Dean Del Mastro
2 min

QP: Robo-calls rule the day

There was a sense of definite frisson in
the House for a Monday, which often tend to be sleepy. Harper was present
(unusual for a Monday), and the press gallery was full for a change, and we
waited for the robo-call questions to be answered. And then Nycole Turmel
stood . . . and meandered around the issues of voter suppression and wondering what
Harper wants to do to increase voter turnout instead. And Harper stood up and
denied any knowledge of what had gone on and asked the NDP to turn over to
Elections Canada what information they had. Pat Martin got up to deliver
bluster and hyperbole (and suggestions that it wasn’t the gunman in the book
depository that killed JFK) over said robo-calls, with the added demand that
the Conservatives turn over information on their connections to Campaign
Research, but Dean Del Mastro got up to repeat Harper’s lines. Bob Rae got his
turn and made a much more forceful demand that Harper take personal
responsibility for the robo-call issue, but Harper continued to proclaim
innocence and repeated yet again the call for the Liberals to turn over what
information they had, and oh yeah, their reliance on baseless attacks were what
lost them the election, apparently.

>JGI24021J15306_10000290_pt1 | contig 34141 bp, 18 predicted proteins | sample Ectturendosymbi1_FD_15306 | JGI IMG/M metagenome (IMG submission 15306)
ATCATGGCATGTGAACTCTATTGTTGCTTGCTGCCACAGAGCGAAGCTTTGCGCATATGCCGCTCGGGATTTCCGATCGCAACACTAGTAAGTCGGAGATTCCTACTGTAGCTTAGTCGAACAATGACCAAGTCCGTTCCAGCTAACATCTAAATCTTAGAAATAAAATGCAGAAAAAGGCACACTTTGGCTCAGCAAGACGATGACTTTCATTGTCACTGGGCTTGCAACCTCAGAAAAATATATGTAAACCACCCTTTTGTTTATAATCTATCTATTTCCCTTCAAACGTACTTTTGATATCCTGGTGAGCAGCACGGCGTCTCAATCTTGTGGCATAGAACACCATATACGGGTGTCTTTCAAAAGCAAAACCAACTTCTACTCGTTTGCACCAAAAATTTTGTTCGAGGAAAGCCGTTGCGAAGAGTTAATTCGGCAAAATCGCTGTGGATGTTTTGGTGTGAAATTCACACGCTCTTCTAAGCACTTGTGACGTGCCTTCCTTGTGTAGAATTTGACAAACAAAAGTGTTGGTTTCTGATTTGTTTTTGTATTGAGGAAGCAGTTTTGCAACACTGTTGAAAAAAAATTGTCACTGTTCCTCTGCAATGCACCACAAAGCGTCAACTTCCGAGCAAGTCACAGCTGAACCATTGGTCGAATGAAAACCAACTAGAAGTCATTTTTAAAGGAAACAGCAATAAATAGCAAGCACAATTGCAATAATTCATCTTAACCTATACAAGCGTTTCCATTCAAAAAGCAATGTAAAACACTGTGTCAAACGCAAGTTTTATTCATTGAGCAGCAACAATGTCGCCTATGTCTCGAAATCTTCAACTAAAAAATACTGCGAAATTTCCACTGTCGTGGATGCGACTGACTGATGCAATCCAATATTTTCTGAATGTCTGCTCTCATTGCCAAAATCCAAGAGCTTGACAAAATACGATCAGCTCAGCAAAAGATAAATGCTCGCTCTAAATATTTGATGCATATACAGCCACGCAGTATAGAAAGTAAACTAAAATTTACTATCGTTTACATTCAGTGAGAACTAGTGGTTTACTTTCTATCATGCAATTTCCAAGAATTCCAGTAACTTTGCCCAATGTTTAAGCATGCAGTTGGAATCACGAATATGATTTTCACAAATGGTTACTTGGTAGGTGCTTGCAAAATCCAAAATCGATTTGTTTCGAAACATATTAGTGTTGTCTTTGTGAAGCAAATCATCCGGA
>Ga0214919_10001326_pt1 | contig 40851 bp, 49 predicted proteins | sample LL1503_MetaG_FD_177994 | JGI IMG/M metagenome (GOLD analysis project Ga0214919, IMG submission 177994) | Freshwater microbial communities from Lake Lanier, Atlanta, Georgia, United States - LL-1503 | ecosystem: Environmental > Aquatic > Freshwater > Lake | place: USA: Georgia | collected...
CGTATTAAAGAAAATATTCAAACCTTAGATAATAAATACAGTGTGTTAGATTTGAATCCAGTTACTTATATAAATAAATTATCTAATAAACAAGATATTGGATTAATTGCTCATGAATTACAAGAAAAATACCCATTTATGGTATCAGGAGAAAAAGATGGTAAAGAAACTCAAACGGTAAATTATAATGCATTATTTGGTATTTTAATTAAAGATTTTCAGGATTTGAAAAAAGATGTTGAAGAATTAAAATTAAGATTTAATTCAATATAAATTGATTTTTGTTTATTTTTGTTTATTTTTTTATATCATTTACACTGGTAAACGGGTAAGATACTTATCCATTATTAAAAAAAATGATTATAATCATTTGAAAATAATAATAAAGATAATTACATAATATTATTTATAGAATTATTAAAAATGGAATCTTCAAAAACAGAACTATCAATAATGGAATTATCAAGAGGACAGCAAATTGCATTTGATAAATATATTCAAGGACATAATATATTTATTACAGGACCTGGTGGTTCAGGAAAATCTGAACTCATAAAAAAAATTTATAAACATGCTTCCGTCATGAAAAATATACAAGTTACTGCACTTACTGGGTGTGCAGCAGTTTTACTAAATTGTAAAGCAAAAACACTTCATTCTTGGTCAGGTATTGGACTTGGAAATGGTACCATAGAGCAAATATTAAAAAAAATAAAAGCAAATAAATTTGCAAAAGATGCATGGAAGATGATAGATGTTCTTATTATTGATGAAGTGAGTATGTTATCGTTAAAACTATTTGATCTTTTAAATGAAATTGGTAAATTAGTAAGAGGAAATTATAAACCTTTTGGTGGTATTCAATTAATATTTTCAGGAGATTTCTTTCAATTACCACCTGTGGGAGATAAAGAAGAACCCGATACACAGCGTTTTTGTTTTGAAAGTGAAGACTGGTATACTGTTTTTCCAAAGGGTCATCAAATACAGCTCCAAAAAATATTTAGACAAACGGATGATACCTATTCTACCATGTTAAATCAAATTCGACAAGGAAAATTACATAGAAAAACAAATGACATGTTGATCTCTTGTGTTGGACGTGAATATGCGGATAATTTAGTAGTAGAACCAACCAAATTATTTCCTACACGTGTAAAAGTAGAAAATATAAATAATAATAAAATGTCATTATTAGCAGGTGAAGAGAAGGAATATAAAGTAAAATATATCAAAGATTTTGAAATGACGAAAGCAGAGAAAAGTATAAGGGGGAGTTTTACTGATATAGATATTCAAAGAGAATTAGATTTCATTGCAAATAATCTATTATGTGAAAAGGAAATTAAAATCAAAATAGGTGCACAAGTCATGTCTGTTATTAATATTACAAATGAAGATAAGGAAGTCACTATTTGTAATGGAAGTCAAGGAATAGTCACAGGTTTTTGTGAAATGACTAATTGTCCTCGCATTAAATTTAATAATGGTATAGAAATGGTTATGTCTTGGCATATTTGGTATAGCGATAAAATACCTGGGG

Alexandre Boulerice and Charlie Angus each
kept up the robo-call questions, adding in RackNine’s involvement (Poilievre
delivered Harper’s lines in French, and Del Mastro in English), and when Angus
changed topics to the lawful access bill, Toews continued to allege that Angus
hasn’t actually read the bill. You know, like he did. Guy Caron wondered about
a conflict of interest with a Service Canada centre being set up in Rimouski
(Finley: The site was chosen by officials based on the lowest bid), and Olivia
Chow asked about the VIA Rail derailment yesterday (Lebel: Transport Canada
will provide TSB with assistance). Frank Valeriote, Carolyn Bennett and Marc
Garneau returned to the robo-call issue, Bennett going so far as to call for an
end to the “I am not a crook” rhetoric, to which Del Mastro informed her that
voter turnout was actually up this election. Dan Harris asked about the hospitality
for those European bureaucrats but styled them as Harper’s “insider friends,”
which was a bit much (Del Mastro: The event was in keeping with international
protocol), and Matthew Kellway asked about more F-35 delays (Fantino gave his
best impression of a robo-call while reciting his usual talking points about
how great the F-35s are).

Round three saw questions on Canadian arms
exports, the immigration backlog, muzzling scientists, the loophole of Chinese
investment in Canada undermining the sanctions on Iran, the residential schools
report, the cancellation of a “cellphone plan calculator,” drug shortages,
francophone disaster-claims assistance, and one last shot at calling for a
public inquiry into the robo-calls.

Sartorially speaking, snaps go out to Maxime Bernier for his tailored grey suit with the light-blue shirt and tie,
and to Lisa Raitt for her black top with a trim black leather jacket (with what
I believe was a faux snakeskin pattern). Style citations go out to LaVar Payne for a grey suit with a white-collared black shirt and a white tie, and to Ève
Péclet
 for a fuchsia jacket with a sheer black top that one could see through
on the television. Possibly not
appropriate for the House.

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